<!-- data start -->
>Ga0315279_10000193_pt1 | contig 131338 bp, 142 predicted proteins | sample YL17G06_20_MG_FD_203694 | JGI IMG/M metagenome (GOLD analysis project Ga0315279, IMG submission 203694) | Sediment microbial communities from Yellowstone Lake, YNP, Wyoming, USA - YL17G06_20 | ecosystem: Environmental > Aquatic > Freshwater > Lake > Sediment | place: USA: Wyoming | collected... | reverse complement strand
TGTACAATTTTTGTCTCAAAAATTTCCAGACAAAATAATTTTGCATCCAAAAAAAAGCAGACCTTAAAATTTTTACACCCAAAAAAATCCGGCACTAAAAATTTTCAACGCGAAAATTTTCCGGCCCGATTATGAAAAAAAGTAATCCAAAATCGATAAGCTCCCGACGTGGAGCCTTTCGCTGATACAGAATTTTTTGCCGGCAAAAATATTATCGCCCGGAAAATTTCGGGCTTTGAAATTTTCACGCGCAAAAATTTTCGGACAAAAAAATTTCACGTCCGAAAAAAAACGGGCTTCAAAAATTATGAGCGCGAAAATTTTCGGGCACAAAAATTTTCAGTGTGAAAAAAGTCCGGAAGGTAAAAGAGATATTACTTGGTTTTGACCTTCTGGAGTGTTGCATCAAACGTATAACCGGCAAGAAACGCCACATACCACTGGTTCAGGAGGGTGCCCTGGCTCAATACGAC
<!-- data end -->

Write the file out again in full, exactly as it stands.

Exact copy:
>Ga0315279_10000193_pt1 | contig 131338 bp, 142 predicted proteins | sample YL17G06_20_MG_FD_203694 | JGI IMG/M metagenome (GOLD analysis project Ga0315279, IMG submission 203694) | Sediment microbial communities from Yellowstone Lake, YNP, Wyoming, USA - YL17G06_20 | ecosystem: Environmental > Aquatic > Freshwater > Lake > Sediment | place: USA: Wyoming | collected... | reverse complement strand
TGTACAATTTTTGTCTCAAAAATTTCCAGACAAAATAATTTTGCATCCAAAAAAAAGCAGACCTTAAAATTTTTACACCCAAAAAAATCCGGCACTAAAAATTTTCAACGCGAAAATTTTCCGGCCCGATTATGAAAAAAAGTAATCCAAAATCGATAAGCTCCCGACGTGGAGCCTTTCGCTGATACAGAATTTTTTGCCGGCAAAAATATTATCGCCCGGAAAATTTCGGGCTTTGAAATTTTCACGCGCAAAAATTTTCGGACAAAAAAATTTCACGTCCGAAAAAAAACGGGCTTCAAAAATTATGAGCGCGAAAATTTTCGGGCACAAAAATTTTCAGTGTGAAAAAAGTCCGGAAGGTAAAAGAGATATTACTTGGTTTTGACCTTCTGGAGTGTTGCATCAAACGTATAACCGGCAAGAAACGCCACATACCACTGGTTCAGGAGGGTGCCCTGGCTCAATACGAC